(Johannesburg, 11 May 2017) In a globalising world where clusters of countries increasingly face the same challenges and seek closer cooperation to deal with these issues together, great gains can be made by harmonising approaches to problem solving and avoiding duplication of efforts among countries in the same region.
One such area is the registration of veterinary medicines, resulting in the granting of marketing authorisations. Whether for use in man or in animals, no product may enter the market for sale, supply or use without being approved by a regulatory authority, which certifies that the product is of good quality, safe, efficacious and fit-for-purpose.
One of the many challenges faced by countries in Africa is the scourge of fake and sub-standard medicines, of which the illicit trade and use is in part facilitated by the lack of border-inspections, but also by the lack of well-performing testing facilities in importing countries, capable of detecting such fake or poor quality (e.g. lower dosage) drugs. As regional economic communities increasingly promote free-trade areas and customs unions to promote the free and affordable transit of goods and services, this creates opportunities to make considerable economies of scale and improve product control, quality and traceability. This is accomplished by harmonising procedures for granting a marketing authorisation and protocols for the marketing of human or veterinary medicinal products – including drugs and vaccines -at regional level.
These approaches towards harmonisation of registration/authorisation procedures and, subsequently, mutual recognition of registrations by other member countries of the same region, were the focus of a three day stakeholder workshop organised in Johannesburg, South Africa from May 9 to 11, 2017.
Hosted jointly by the Global Alliance for Livestock Veterinary Medicines (GALVmed) and the World Organisation for Animal Health (OIE) under the auspices of the South African Department of Agriculture, Forestry and Fisheries (DAFF), representatives from 14 out of the 15 Member Countries of the Southern African Development Community (SADC) and the SADC Secretariat, sat down to discuss what could be done in the region to achieve the following goal: more quality veterinary medicinal products registered and marketed throughout the region through an efficient, timely, consistent process instead of having,–in theory- 15 national registration procedures in as many countries.
Participants were drawn from the Member States’ regulatory agencies –mandated to grant marketing authorisations for human health and/or animal health products (and sometimes also plant health products), representatives from veterinary services and the pharmaceutical sector. These key stakeholders have a vested interest in getting good quality, safe and efficacious veterinary medicinal products for animals.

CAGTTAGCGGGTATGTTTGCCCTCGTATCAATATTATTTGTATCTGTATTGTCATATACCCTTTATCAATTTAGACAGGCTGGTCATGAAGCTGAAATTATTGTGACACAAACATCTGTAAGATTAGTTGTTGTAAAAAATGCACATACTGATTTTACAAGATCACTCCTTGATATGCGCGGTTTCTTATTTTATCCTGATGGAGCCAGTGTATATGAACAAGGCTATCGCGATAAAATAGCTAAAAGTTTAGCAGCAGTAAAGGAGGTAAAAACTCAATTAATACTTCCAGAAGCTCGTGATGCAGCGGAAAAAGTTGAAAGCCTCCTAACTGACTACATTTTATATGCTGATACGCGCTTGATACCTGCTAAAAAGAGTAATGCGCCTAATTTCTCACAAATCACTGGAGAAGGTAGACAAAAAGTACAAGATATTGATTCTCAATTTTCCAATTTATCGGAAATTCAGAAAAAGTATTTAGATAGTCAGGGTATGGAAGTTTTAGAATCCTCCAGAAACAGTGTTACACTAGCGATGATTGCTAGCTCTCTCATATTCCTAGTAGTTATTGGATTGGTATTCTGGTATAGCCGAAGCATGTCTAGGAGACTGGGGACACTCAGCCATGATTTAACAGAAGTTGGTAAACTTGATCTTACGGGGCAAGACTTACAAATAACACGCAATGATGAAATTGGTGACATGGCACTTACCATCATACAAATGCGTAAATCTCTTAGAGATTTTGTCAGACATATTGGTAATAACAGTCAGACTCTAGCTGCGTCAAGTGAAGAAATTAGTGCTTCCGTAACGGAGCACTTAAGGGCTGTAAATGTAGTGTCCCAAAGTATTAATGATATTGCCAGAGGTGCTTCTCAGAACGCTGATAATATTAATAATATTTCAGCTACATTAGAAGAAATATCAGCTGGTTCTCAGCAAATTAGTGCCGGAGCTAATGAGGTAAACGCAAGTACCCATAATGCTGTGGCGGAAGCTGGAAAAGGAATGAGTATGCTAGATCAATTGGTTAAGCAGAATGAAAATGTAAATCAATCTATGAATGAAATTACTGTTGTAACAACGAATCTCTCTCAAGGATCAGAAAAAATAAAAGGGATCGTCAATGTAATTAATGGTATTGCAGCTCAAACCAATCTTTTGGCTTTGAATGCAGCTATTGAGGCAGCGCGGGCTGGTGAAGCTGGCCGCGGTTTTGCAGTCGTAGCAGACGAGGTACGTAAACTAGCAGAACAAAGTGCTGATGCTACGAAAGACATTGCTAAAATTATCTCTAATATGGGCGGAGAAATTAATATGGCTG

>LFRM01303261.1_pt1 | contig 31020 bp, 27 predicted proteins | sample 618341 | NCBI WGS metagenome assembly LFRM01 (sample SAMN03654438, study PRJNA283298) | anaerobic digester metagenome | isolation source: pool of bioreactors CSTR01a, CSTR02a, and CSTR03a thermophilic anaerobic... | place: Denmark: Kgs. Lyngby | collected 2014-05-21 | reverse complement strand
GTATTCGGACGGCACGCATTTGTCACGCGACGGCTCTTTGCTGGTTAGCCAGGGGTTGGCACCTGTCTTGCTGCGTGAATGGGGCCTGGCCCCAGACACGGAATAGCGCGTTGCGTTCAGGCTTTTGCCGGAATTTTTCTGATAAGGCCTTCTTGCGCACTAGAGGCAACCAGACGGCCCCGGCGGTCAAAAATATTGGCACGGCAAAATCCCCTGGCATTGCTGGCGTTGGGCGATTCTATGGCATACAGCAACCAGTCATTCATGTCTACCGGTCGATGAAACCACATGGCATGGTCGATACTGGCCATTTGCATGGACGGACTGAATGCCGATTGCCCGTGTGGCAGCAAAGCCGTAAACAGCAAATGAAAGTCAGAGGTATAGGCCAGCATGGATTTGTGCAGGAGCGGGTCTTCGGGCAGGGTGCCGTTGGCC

Lessons were drawn from progress made in other regions, such as the West African Economic and Monetary Union and the East African Community (EAC) as well as in other sectors such as public health, through initiatives such as Zazibona (a SADC region process for human medicines) and AVAREF (an African-wide human vaccine regulatory forum).
With the support of international and African experts from GALVmed, the OIE, the African Union’s Pan-African Veterinary Vaccines Centre (AU-PANVAC), Inter African Bureau for Animal Resources (AU-IBAR) and many more, SADC Member States and the SADC Secretariat made progress towards implementing a long-overdue process on harmonisation of Member States’ national legislation for alignment with the 2011 SADC Guidelines for the Regulation of Veterinary Drugs in SADC Member States, a prerequisite to considering regional Mutual Recognition Procedures.
The meeting concluded with actionable recommendations which included the setting up of a joint technical working group (TWG) with representation from Member States’ veterinary services, regulatory agencies, private sector and other experts. It was proposed that the TWG would be under the auspices of the SADC Secretariat and would lead the delivery of the first tangible outcomes. Representatives present from countries where no National Regulatory Authorities exist pledged to work towards establishing these while those with National Regulatory Authorities pledged to review their registration procedures to be aligned with the SADC Guidelines. It was also widely accepted that the SADC Guidelines needed to be reviewed and provide more detailed explanations of the registration requirements; it is expected that this would be one of the tasks delivered through the proposed TWG.
The workshop was made possible by the generous support of the European Union (through OIE and AU-IBAR), the Bill & Melinda Gates Foundation and the UK Government (through GALVmed), as well as the Government of the Republic of South Africa and private sector stakeholders.
Download the harmonised guidelines for the EAC Region (NDA, Uganda)